Watch any action/suspense movie, and you'll know what it feels like to be worried about a character. Typical ways to build suspense are: life-threatening situations (gun to the head, teetering on a precipice, ticking clock, terminal illness, etc.), car chases, discovering dead bodies, mysterious phone calls, etc. An example of a suspenseful opening sentence from my word-a-day blog:

Roger had a maximum of twelve days to live.

As a reader, you're wondering, why twelve days? Who is Roger? Is he captured by pirates? On death row? Is the entire world under threat of an impending doom?

Hook: Dialogue
Since I subscribe to the "dialogue doesn't often work as an opening" philosophy, I don't have many examples of this type of opening. One of the advantages of using dialogue is it allows you to establish the voice of your character instantly. (Of course, that means you need to enrich the sentence with a good voice-soaking or the hook will fall flat.) In movie lingo, starting with dialogue means your main character speaks to the audience instantly (showing the "who" of the movie), rather than the wide, sweeping shot-from-a-helicopter (showing the "where" of the movie). An example of two sentences utilizing dialogue for the opening from my story, "Everyone Needs a Couch" which was originally published in Oceans of the Mind, and is included in my collection, "Elements" due to be published in the spring of 2014:

"Crap. Double crap."

As a reader, you're wondering, who is speaking, and why they're in such a horrible mood that they feel the need for a double expletive right at the start? In this story, "crap" becomes a bit of a running, gag, so I felt it worked best at the start.

Saying What the Story Is About

Often, the first sentence of a story or novel will give the reader a good idea of the upcoming plot and/or theme of the work. Including this aspect in an opening sentence doesn't always work, especially if you want to include a few twists that keep the reader wondering what might happen next. But when you can work the story's concept into the first sentence, you should do so.

Going back to The "yeti" example from my word-a-day blog:

When the yeti stole my tuna sandwich, I knew it was going to be a long day.

The sentence tells the reader that the story will be about how the narrator had a long day, starting with the theft of his sandwich by a yeti. The sentence's playfulness gives the reader the hint that the story will likely be a comedy in which a bunch of unlikely-but-frustrating things happen to the protagonist.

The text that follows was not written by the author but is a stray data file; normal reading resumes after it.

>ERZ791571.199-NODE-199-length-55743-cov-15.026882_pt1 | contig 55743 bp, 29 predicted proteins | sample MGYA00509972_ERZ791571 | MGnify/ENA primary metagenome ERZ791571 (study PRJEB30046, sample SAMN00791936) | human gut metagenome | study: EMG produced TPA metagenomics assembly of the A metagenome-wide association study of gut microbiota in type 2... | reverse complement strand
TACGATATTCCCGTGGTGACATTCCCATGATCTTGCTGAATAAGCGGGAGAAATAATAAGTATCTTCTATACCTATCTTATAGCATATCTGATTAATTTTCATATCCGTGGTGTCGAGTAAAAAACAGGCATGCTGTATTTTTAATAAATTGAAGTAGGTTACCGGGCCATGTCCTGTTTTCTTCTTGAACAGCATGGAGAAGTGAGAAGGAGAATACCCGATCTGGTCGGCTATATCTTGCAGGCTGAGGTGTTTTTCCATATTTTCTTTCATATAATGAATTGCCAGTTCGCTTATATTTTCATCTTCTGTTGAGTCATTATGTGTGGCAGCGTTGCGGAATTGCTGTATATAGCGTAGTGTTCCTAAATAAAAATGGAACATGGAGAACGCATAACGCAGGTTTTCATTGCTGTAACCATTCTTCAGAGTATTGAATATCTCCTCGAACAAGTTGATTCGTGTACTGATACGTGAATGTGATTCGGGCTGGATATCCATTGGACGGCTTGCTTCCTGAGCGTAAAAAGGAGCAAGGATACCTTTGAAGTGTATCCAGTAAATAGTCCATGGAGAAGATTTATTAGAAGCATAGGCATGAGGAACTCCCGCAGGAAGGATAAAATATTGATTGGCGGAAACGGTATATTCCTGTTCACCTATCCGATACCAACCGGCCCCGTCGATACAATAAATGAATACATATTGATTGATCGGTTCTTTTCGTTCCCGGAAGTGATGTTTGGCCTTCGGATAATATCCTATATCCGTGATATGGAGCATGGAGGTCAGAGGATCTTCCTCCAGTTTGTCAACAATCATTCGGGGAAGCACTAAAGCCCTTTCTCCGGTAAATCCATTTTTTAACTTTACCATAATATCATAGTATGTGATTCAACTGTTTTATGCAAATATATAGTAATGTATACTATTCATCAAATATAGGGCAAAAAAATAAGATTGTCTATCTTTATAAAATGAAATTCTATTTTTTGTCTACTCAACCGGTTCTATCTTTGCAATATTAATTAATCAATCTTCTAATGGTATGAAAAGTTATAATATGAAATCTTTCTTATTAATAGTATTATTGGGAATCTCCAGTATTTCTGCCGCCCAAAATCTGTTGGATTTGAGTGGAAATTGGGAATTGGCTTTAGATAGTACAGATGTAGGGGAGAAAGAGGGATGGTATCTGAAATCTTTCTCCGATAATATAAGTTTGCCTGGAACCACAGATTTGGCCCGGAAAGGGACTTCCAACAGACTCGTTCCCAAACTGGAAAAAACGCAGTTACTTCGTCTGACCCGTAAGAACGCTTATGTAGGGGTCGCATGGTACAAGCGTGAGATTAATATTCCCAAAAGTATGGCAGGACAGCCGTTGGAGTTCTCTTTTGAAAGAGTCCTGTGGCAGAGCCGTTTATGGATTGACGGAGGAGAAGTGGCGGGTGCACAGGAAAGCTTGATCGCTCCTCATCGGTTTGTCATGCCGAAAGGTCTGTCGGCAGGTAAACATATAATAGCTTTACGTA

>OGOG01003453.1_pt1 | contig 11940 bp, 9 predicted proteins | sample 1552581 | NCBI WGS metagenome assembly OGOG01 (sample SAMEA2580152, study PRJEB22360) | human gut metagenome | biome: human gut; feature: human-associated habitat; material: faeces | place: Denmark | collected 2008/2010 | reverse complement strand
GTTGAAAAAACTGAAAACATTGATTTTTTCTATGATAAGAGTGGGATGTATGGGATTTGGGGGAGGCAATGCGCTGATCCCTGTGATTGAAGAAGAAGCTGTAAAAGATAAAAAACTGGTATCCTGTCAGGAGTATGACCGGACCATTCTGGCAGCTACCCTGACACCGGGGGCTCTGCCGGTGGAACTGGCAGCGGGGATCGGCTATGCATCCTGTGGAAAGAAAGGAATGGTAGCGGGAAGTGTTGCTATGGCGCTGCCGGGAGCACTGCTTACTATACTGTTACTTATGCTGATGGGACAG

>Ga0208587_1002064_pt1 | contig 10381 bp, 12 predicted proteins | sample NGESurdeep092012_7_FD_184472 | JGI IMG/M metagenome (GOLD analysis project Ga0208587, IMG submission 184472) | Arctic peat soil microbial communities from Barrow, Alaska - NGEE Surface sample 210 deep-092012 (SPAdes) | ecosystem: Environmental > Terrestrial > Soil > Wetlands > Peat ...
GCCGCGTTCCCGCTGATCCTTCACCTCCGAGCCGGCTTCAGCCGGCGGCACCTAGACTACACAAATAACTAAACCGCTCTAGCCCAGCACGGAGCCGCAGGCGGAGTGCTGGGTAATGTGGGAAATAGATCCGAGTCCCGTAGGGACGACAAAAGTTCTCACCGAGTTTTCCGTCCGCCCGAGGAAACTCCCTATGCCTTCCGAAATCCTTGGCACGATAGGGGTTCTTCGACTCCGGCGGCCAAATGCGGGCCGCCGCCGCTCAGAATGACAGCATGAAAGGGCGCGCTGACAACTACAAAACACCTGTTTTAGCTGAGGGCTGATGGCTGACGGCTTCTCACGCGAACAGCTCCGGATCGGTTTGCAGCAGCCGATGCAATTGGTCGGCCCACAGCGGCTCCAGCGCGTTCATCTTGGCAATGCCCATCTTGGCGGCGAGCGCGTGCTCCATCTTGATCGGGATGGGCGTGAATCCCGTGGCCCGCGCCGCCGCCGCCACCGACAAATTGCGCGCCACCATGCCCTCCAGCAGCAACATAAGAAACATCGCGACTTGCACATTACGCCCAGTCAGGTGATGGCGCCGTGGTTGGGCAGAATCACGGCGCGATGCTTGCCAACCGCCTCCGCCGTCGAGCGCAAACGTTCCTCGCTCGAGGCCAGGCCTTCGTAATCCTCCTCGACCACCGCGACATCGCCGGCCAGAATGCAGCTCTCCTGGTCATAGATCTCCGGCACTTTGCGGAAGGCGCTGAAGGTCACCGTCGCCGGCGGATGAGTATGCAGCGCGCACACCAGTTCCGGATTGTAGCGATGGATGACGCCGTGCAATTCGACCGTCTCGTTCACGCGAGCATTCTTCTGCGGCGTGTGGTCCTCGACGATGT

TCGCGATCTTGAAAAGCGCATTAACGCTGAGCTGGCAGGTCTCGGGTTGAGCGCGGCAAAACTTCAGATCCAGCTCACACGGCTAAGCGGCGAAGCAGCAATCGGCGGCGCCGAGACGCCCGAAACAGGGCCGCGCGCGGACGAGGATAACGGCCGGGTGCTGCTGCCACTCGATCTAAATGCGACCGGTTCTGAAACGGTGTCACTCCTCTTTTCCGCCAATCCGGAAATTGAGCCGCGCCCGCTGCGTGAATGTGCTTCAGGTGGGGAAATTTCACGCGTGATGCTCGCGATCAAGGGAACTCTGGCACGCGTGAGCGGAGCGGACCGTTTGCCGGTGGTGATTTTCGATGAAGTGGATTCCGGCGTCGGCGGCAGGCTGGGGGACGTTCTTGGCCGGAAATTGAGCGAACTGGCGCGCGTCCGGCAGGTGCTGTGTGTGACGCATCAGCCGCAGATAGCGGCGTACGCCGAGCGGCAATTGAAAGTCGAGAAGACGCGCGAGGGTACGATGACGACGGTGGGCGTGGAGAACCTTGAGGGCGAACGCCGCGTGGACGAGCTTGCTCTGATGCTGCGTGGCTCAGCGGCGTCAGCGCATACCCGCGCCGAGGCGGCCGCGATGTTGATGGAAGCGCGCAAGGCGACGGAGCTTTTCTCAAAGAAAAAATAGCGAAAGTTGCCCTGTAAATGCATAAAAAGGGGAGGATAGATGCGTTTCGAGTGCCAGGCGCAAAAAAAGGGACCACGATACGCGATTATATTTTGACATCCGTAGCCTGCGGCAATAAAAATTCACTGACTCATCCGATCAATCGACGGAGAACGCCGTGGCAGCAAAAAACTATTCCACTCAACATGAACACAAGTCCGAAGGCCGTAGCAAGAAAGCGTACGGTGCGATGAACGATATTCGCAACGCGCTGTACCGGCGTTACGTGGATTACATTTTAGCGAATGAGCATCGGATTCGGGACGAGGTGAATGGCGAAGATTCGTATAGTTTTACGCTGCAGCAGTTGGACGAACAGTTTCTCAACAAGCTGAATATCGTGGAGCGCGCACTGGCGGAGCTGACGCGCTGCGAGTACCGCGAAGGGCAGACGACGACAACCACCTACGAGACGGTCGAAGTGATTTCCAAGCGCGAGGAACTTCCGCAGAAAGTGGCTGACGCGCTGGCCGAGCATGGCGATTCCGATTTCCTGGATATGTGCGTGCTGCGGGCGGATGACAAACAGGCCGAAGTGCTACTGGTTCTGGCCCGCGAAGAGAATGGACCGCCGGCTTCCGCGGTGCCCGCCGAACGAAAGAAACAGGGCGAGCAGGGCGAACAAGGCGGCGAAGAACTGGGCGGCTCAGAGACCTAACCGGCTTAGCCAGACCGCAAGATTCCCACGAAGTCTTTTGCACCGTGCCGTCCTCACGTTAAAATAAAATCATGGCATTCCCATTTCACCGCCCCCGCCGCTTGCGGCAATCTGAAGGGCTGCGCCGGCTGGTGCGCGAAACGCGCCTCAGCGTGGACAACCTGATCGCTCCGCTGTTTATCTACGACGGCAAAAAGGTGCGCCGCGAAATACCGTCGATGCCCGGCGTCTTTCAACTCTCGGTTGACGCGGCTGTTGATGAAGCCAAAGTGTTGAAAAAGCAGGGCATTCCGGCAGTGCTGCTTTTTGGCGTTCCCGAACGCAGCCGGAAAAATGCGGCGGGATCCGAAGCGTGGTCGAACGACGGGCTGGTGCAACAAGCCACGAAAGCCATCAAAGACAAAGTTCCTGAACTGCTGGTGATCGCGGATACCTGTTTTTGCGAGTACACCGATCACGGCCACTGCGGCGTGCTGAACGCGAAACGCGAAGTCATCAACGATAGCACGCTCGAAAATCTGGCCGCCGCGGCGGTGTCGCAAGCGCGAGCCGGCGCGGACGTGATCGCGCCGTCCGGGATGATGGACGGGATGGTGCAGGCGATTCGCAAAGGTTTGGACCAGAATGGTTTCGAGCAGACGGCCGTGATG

Establishing the Story's Voice

One of these days, I will do an extended post on "voice", but for now, a quick definition: The tone or feel of a story, portrayed via word choice. Right from the first sentence, the reader should get a sense of how the story will feel as the plot unfolds. Voice is like the "flavour card" in front of the ice cream selections at Baskin Robbins, a few words that describe to you how the ice cream will taste. The next few sentences are like the ice cream sample--an itty, bitty scoop that tells you exactly how much you will enjoy the cone if you choose that flavour.

One of my trademark-suzanne-church voice-flavours involves my use of either made-up words or the-long-hyphenation-of-weirdness word structure. An example of a voice-intensive first sentence from my word-a-day blog:

I had the post-awaffleyptic blues, which is the state of mind one finds oneself in, after consuming too many waffles during Sunday Brunch.

The sentence tells the reader that the narrator likes to come up with interesting ways to describe their quirky personality, while also outlining their love of the waffle and of over-eating on a Sunday morning. Like the yeti example, the sentence's playfulness gives the reader the hint that the story will likely be a comedy, that might include a bevy of food indulgences.

In summary, beginnings are crucial. You need to rock them, big time! If you head over to my word-a-day blog, then you will see that all of the posts are simply beginnings of stories. They aren't meant to be complete stories at all (besides, I wouldn't be able to sell the stories for "First English Language Rights" if I posted them in their entirety on that blog). My goal is simply to practice beginnings.


Didn't your mother (or your piano teacher) ever tell you that practice makes perfect?

Do it now
- Write five openings to five different stories. For each one, use a word prompt, and make sure the word appears in the first sentence.
- Post your yummy word in the comments section for me to use in my next word-a-day blog post

Tuesday, May 15, 2012

Breaking the Rules

Last week, I explained how at the beginning of a writing career, you spend a great deal of your time learning and following the rules. This week, I am going to explain how and why authors break the rules.

First, allow me to reiterate that you must follow basic rules of grammar, punctuation, spelling, and jumping-through-the-guideline-hoops. Maybe you've sold a couple of stories. Or perhaps you've come close with a few rejections and you're sure this next story will be the one. Now you're looking for suggestions on what will set your story apart, make the slush reader drop his or her pen and say, "Wow, this story is so awesome I simply must buy it."